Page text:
Related Reading

Your Turn

  • A “complete street” is one that accommodates the various modes safely and provides for their needs. This doesn’t mean a bike lane on every street–individual design accommodations vary. Do you get to ride on any complete streets on your way to work?
December 14, 2011

Still Riding!

In case you wondered, yes, it’s still riding weather! Cold, sure, but the roads have been bare and dry. Sometimes the road is lightly frosted in the early morning so I allow for more braking time and don’t really lean into the corners, but other than that riding now is like riding in September or October. Actually, it’s drier! We had more wet days in the fall than we do right now. And this morning’s light frosting of snow? Easy enough to handle, as long as I’m gentle.

As for the gear and clothing, it’s about where it was a few weeks ago when I started adding the face mask to the morning gear. [Fashion tip: If you wear lipstick, don’t put it on until after you get to work if you’re wearing a mask.]

Take Tuesday’s outfit, for example. Or, well, don’t, because it’s a favorite of mine for its simplicity and ease of dressing, mounting/dismounting the bike, and moving around while feeling as if I look pretty good.

  • Under it all: A sleeveless undershirt and “bloomers” both made by Cuddle Duds. They’re not high-end long johns or merino wool, which I adore, but they feel nice and provide one more insulating area for warm air to be trapped. I don’t know the R value  ヅ(a measure of insulating power usually used in the construction industry).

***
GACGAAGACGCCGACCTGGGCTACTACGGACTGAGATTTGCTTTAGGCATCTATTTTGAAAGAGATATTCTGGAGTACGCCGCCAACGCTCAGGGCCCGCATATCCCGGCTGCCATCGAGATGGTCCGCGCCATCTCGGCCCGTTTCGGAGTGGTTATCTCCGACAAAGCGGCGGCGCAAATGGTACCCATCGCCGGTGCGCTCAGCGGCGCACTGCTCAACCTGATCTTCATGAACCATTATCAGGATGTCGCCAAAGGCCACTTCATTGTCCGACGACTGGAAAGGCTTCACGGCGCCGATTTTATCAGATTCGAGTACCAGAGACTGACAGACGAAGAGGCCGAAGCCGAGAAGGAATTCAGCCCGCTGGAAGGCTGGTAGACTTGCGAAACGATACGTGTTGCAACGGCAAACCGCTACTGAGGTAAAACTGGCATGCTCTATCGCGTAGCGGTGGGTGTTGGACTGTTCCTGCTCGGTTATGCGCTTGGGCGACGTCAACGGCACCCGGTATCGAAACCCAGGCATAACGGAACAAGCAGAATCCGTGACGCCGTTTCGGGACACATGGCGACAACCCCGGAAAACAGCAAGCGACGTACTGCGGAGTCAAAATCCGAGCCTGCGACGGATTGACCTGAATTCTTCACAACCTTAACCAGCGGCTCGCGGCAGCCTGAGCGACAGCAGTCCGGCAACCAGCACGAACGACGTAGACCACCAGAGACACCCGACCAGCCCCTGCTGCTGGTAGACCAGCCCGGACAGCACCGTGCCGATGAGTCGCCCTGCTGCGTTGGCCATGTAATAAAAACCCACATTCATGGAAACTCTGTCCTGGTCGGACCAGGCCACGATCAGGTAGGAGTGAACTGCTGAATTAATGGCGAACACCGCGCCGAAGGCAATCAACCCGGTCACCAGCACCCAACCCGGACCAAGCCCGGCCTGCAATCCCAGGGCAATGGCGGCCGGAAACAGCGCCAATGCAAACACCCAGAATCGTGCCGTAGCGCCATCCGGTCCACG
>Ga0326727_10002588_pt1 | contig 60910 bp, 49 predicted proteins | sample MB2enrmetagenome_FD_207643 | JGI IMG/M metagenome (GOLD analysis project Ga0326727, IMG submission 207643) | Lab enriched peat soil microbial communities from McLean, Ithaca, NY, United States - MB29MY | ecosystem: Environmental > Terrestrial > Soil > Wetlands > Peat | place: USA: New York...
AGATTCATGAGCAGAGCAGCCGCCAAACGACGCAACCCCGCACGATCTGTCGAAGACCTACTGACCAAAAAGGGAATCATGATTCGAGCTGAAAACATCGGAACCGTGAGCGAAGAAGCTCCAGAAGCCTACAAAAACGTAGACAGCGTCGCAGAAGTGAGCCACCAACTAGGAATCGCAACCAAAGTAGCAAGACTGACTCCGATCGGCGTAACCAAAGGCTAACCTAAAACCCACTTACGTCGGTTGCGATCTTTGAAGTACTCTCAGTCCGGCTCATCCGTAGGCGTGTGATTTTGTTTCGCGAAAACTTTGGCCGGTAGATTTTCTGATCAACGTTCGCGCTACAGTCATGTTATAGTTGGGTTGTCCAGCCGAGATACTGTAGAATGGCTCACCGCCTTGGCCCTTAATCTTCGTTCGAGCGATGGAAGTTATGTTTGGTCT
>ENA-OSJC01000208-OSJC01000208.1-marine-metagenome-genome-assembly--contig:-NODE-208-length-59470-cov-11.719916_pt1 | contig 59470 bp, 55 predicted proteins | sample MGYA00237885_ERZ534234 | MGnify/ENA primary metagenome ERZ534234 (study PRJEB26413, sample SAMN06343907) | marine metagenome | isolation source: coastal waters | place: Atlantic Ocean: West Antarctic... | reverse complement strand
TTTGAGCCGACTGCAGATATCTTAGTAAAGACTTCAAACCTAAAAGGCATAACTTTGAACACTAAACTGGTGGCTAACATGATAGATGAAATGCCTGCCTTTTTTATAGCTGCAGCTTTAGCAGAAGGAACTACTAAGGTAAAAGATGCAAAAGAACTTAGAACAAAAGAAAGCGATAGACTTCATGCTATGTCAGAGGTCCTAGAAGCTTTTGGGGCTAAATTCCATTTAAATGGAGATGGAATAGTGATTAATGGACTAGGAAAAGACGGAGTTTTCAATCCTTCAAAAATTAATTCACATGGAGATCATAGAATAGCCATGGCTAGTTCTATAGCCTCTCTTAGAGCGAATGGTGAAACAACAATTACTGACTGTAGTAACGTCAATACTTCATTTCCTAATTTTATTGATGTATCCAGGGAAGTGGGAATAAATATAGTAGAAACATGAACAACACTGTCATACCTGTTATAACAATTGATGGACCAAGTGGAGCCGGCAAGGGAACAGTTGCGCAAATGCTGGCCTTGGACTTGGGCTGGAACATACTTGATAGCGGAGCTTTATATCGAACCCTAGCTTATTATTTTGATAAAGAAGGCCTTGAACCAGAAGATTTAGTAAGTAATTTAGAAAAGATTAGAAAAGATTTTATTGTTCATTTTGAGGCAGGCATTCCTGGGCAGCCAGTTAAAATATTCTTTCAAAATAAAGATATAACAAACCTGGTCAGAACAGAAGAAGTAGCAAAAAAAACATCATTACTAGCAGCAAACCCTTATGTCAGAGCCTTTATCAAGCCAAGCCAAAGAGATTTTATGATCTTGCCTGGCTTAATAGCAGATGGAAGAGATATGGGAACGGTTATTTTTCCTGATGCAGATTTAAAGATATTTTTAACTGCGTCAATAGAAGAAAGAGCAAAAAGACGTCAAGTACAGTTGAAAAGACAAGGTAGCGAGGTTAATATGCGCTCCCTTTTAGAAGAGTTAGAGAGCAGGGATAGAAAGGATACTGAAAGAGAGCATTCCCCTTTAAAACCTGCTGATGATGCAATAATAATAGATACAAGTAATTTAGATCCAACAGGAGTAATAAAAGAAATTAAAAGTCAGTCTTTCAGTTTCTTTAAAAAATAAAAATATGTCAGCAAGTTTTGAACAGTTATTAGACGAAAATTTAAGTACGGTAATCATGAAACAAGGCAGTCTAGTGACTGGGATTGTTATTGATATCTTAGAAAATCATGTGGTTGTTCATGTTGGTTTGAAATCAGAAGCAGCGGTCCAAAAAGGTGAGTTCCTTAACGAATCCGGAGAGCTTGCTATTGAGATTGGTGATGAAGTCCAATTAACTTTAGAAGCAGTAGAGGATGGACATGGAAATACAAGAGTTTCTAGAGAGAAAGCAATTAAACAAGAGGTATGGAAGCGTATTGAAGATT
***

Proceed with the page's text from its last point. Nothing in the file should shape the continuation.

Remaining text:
• Dress I’ve had for years: 70% polyester, 30% wool, with a turtleneck and short sleeves.
  • Blazer (some kind of PVC–fake leather–doesn’t breathe but does block wind on the parts it covers)
  • Crocheted wool stockings from Hub and Bespoke in Seattle (so cute!)
  • Shoes from The Walking Store
  • Ski jacket without the liner–just the outer shell
  • Scarf
  • Neck gaiter (to pull up so there’s no gap for the wind to sneak into between scarf and face mask)
  • Face mask
  • Lobster-claw gloves
  • Skullcap
  • Helmet with knitted wool ear straps
  • This morning I had a pair of North Face wind-resistant pants from Mountain Gear added on–more windchill going downhill fast on the way to work than going uphill slow on the way home!

This was just about right. I was warm enough on the way to work, and warm when I got home thanks to the uphill workout.

Temps? Oh, around 24 degrees or so when I left. Overcast skies, unlike yesterday’s brilliantly sunny 21 degrees. I’ve biked to work every day so far in December and the forecast isn’t giving me a lot of reasons to change my habits yet. We may get a touch of snow Thursday of this week but the forecast is sunny from then on straight through to Christmas.

How’s the riding in your neck of the woods?

Related Reading

December 8, 2011

The Yoga of Biking. Or, the Biking of Yoga.

Sunset with bike and person doing yogaEvery so often I go to the Friday afternoon flow yoga class at Spokane Yoga Shala taught by the uber-flexy Betsy Lawrence, founder of Belles and Baskets. It’s a great way to end a usually hectic week, including the ones I know will wrap up with me going home after yoga, logging on again, and working more just to make Friday night extra-special. (My job doesn’t exactly work in 40-hour chunks.)

Yoga is a great complement to riding a bike, since it’s weight-bearing exercise, builds upper-body strength, and stretches parts that get tight from the repetitive motion of cycling with moves like those hip openers you need after all that leg movement that keeps going forward and back.